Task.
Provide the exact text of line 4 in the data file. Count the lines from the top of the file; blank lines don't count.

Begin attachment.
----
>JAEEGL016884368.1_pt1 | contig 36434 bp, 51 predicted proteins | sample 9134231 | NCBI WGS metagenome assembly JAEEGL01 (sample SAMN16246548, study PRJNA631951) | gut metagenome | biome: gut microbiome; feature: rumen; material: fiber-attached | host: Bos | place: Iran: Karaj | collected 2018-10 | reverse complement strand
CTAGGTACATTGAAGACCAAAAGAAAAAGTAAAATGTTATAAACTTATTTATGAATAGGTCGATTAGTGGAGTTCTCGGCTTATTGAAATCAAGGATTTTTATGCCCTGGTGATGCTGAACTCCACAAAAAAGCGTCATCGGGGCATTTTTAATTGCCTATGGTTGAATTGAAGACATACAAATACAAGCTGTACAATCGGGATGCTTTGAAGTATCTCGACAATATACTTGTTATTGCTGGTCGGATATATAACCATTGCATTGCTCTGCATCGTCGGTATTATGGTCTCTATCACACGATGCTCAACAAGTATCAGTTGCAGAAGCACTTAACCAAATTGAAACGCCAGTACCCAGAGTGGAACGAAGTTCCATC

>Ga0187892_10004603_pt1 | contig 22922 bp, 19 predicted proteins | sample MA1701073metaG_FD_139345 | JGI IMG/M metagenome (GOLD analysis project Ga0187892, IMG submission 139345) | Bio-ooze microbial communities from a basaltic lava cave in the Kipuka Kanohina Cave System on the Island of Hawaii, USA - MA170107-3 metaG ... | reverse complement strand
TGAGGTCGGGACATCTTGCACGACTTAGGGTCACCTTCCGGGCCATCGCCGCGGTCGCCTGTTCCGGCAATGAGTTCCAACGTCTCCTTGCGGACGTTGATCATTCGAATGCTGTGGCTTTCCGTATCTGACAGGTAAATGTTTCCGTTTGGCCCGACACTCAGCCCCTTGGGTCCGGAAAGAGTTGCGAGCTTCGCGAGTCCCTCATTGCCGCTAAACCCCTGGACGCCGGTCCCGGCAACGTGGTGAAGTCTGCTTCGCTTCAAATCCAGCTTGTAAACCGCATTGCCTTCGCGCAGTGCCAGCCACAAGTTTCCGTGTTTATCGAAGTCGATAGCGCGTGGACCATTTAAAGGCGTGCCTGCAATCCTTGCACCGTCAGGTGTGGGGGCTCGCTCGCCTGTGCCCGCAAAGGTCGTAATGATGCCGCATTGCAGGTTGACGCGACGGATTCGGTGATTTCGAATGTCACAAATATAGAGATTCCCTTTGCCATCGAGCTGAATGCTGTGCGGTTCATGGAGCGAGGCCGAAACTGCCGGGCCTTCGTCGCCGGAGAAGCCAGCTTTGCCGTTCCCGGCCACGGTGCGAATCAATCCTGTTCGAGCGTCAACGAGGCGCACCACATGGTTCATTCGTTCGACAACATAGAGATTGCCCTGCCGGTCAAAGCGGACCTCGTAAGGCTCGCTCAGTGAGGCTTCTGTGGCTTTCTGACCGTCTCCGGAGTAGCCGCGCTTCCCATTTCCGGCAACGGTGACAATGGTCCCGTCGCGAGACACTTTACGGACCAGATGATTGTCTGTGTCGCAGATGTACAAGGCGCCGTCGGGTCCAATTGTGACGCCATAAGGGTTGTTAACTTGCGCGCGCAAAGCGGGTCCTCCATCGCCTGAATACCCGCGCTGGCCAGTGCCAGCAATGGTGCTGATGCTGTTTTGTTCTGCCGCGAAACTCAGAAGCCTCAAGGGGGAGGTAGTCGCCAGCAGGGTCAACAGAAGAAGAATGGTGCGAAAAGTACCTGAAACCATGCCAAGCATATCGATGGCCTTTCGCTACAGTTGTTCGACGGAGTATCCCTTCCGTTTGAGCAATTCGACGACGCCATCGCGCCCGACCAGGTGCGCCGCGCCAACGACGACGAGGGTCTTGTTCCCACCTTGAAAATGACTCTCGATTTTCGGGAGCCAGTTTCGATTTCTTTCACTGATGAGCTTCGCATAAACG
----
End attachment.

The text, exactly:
TGAGGTCGGGACATCTTGCACGACTTAGGGTCACCTTCCGGGCCATCGCCGCGGTCGCCTGTTCCGGCAATGAGTTCCAACGTCTCCTTGCGGACGTTGATCATTCGAATGCTGTGGCTTTCCGTATCTGACAGGTAAATGTTTCCGTTTGGCCCGACACTCAGCCCCTTGGGTCCGGAAAGAGTTGCGAGCTTCGCGAGTCCCTCATTGCCGCTAAACCCCTGGACGCCGGTCCCGGCAACGTGGTGAAGTCTGCTTCGCTTCAAATCCAGCTTGTAAACCGCATTGCCTTCGCGCAGTGCCAGCCACAAGTTTCCGTGTTTATCGAAGTCGATAGCGCGTGGACCATTTAAAGGCGTGCCTGCAATCCTTGCACCGTCAGGTGTGGGGGCTCGCTCGCCTGTGCCCGCAAAGGTCGTAATGATGCCGCATTGCAGGTTGACGCGACGGATTCGGTGATTTCGAATGTCACAAATATAGAGATTCCCTTTGCCATCGAGCTGAATGCTGTGCGGTTCATGGAGCGAGGCCGAAACTGCCGGGCCTTCGTCGCCGGAGAAGCCAGCTTTGCCGTTCCCGGCCACGGTGCGAATCAATCCTGTTCGAGCGTCAACGAGGCGCACCACATGGTTCATTCGTTCGACAACATAGAGATTGCCCTGCCGGTCAAAGCGGACCTCGTAAGGCTCGCTCAGTGAGGCTTCTGTGGCTTTCTGACCGTCTCCGGAGTAGCCGCGCTTCCCATTTCCGGCAACGGTGACAATGGTCCCGTCGCGAGACACTTTACGGACCAGATGATTGTCTGTGTCGCAGATGTACAAGGCGCCGTCGGGTCCAATTGTGACGCCATAAGGGTTGTTAACTTGCGCGCGCAAAGCGGGTCCTCCATCGCCTGAATACCCGCGCTGGCCAGTGCCAGCAATGGTGCTGATGCTGTTTTGTTCTGCCGCGAAACTCAGAAGCCTCAAGGGGGAGGTAGTCGCCAGCAGGGTCAACAGAAGAAGAATGGTGCGAAAAGTACCTGAAACCATGCCAAGCATATCGATGGCCTTTCGCTACAGTTGTTCGACGGAGTATCCCTTCCGTTTGAGCAATTCGACGACGCCATCGCGCCCGACCAGGTGCGCCGCGCCAACGACGACGAGGGTCTTGTTCCCACCTTGAAAATGACTCTCGATTTTCGGGAGCCAGTTTCGATTTCTTTCACTGATGAGCTTCGCATAAACG